How an EOS Implementer® Differs from an Executive Coach

The Entrepreneurial Operating System® attracts all kinds of professionals. Future IntegratorsTM are drawn to elements of EOS® like process discipline and institutional structure. CFOs appreciate the system’s foundation in long-term planning.

In my experience, owners and CEOs—the people who most often align with the Visionary role—make up the biggest single group of people who get attracted to EOS. The reason is simple: they are looking for ways to eliminate their company’s internal barriers to growth.

Leaders of organizations that are stuck in a rut typically have plenty of explanations for their struggles. Maybe attracting great talent is hard, or a key supplier is underperforming. Many Visionaries I talk to also recognize themselves as part of the problem. “How do I get out of the way of my business?” is a common question newcomers to EOS often ask.

It’s important for Visionaries to understand that although the role of an executive coach overlaps with that of an EOS Implementer®, they differ in important ways.

Distinct areas of focus

Experienced executive coaches are protective of their scope. Their job is to help one person be more effective at work. An executive coach I know told me she’s learned to get right to the point if her clients want to include more people in their meetings. Her rule is, “They can listen, but they shouldn’t speak unless spoken to.”

An EOS Implementer’s client is the business, not the executive. By coaching up the leadership team, an Implementer facilitates the incorporation of EOS into every level of the organization.

Does that mean the Implementer ignores the professional coaching needs of Visionaries or other executives? Of course not. The Visionary and Integrator are the most important drivers of success with EOS. Sometimes an Implementer’s advice can be helpful to other members of the leadership team, too.

Personal versus institutional systems

Like Implementers, many executive coaches follow a system. Every professional can benefit from a great system for personal success, just as every company can benefit from a great system for business success.

This distinction has an important impact on the kinds of tools an advisor will bring to the engagement. Because an executive coach is focused on making one person into a stronger professional, the line between personal and professional needs can be blurry.

One executive coach I know emphasizes the client’s whole person. She told me recently that she was spending a lot of time encouraging one client to exercise more. “I talk to his personal trainer two or three times a month,” she said. It’s what her client wants her to do to keep him accountable to his fitness goals, which make him a better leader.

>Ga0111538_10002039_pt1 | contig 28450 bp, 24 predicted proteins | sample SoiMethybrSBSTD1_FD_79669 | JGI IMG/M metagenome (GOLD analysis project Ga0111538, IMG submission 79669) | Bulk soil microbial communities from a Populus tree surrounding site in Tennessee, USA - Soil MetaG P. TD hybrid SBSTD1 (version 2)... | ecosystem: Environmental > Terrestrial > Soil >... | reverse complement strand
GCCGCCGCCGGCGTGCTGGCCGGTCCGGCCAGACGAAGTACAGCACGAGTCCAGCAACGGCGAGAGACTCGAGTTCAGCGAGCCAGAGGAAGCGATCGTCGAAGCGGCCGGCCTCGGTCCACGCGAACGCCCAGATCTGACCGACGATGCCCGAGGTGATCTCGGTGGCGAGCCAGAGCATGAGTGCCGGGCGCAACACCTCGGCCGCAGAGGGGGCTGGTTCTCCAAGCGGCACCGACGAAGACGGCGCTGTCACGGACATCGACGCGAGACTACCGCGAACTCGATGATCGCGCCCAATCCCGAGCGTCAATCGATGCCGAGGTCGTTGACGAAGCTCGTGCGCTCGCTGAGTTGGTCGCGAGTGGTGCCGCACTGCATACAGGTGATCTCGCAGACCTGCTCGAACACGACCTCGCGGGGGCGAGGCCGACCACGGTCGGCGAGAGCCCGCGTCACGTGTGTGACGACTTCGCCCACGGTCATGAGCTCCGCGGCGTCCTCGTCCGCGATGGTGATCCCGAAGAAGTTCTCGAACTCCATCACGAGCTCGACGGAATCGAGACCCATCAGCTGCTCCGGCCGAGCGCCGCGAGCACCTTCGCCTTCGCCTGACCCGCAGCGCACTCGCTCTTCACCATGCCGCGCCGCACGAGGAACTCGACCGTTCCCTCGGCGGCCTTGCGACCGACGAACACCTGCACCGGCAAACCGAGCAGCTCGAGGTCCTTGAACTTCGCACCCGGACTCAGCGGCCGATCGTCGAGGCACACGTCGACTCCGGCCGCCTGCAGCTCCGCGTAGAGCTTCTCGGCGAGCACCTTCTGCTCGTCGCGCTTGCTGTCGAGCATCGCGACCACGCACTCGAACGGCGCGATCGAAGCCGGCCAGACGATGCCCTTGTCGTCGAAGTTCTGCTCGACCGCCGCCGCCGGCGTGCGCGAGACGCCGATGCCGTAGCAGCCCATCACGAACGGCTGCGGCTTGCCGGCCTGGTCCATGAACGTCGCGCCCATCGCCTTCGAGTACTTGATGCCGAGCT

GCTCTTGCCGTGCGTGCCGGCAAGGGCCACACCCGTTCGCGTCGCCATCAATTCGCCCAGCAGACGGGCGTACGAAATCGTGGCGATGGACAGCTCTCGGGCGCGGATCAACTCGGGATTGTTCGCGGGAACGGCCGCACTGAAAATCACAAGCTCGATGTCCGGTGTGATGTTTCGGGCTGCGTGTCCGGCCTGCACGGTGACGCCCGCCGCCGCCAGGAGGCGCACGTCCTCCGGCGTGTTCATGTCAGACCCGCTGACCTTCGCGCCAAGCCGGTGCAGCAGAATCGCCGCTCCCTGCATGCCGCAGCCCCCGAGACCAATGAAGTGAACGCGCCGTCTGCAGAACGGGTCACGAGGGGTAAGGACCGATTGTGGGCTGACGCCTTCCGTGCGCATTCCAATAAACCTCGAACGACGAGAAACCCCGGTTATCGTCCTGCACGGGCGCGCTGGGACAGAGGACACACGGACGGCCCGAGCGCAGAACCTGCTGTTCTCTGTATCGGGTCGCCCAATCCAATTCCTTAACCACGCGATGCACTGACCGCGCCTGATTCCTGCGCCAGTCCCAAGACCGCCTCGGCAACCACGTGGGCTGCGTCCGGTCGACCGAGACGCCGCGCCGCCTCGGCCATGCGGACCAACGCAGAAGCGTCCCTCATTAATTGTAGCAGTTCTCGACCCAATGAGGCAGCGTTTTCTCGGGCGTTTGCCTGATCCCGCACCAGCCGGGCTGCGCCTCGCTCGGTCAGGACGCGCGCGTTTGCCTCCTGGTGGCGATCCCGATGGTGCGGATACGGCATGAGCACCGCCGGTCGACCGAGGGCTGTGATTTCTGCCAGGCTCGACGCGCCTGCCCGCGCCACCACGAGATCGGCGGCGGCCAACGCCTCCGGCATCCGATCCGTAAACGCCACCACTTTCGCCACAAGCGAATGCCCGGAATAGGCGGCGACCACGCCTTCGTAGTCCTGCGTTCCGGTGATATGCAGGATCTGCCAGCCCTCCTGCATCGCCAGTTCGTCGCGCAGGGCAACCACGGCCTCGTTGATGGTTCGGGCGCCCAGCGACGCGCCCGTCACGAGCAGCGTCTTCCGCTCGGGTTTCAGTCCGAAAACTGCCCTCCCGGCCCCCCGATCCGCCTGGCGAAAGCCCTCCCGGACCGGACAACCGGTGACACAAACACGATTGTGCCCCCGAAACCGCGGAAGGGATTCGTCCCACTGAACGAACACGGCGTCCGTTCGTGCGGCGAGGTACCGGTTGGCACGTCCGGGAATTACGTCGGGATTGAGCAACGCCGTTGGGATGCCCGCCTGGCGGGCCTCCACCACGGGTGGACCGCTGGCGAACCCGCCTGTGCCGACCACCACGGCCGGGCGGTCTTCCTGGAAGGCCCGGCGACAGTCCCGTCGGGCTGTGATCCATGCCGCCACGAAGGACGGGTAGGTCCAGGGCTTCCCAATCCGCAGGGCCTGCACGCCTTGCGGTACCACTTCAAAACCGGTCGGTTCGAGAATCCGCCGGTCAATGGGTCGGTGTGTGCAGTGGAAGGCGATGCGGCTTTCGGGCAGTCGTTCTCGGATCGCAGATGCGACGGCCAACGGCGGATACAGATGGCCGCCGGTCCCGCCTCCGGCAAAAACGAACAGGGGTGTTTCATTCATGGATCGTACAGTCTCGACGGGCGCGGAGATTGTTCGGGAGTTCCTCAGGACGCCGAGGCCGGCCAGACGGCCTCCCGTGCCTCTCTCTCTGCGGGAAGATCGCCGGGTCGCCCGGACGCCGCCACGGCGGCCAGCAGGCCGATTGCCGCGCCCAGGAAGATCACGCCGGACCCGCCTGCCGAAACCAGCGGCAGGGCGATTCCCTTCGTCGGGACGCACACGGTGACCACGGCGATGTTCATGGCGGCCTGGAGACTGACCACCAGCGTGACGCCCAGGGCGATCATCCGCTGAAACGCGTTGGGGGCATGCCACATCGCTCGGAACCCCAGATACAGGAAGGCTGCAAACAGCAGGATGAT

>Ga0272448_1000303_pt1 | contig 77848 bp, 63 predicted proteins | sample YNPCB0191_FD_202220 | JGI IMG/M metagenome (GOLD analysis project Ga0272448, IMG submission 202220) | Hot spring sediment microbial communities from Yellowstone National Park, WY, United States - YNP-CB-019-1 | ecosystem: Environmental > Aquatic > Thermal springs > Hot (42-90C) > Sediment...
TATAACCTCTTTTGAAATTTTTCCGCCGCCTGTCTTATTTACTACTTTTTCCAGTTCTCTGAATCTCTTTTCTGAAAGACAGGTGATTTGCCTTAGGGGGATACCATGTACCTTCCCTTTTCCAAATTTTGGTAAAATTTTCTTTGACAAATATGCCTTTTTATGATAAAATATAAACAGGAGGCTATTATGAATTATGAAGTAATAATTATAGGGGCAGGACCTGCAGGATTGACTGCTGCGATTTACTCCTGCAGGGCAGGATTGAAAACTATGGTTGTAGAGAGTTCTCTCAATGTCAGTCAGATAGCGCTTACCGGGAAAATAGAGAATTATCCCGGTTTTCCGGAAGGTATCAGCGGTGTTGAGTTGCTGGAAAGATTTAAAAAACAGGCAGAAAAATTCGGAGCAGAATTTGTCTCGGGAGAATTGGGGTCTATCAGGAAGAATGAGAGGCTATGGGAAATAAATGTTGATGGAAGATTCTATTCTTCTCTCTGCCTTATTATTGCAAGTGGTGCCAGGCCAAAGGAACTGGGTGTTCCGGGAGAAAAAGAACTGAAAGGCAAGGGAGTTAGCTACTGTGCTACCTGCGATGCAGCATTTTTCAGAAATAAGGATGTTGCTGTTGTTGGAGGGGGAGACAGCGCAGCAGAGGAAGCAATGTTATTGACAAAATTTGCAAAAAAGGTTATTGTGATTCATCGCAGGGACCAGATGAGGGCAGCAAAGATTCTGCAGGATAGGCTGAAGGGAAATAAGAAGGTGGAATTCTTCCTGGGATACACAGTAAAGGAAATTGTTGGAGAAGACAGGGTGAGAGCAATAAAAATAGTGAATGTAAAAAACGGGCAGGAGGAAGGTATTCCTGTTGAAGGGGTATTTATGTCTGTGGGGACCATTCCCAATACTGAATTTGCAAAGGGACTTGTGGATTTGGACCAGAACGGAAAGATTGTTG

Accountability is something common to both roles. Once again the difference comes down to emphasis. The teams I work with appreciate my pointed questions during their quarterly meetings: Have you finished all your Rocks? If not, why? If you’re not on target to meet your one-year or five-year goals, what is behind it?

Can your EOS Implementer also be your executive coach?

Following the EOS Process® to the letter limits how “personal” an EOS Implementer gets with individual members of a client team. Getting too focused on one person’s challenges can go against important features of EOS, like open communication and confronting issues as a team.

Nevertheless, your Implementer can shift into a quasi-coaching role when your company’s implementation of EOS would benefit from it. EOS Implementers typically join EOS after many years of experience in business leadership. Over the course of their careers, they have worked with all sorts of personalities and found solutions to thorny management issues.

Along with experience, an EOS Implementer brings the benefit of expertise in a proven, streamlined process. Your Implementer’s approach to “coaching” will be specific to EOS not just because EOS solutions work in isolation. They also are designed to work as part of an organization-wide approach to solving business challenges. The goal of one-on-one coaching sessions should always be to bring proposed solutions to the team for discussion.

Which kind of advisor is right for your business?

A great executive coach can be transformative for a leader’s effectiveness. Especially when the organization’s “issues” are with something specific to a person—for example, a gap in cultural awareness or challenges with public speaking—an executive coach is the optimal choice.

When the organization’s challenges are institutional rather than personal, EOS might be the right choice. I’d be happy to help you sort through the options. Give me a call at (954) 598-4615 or send me an email at [email protected]. I’m looking forward to hearing from you!

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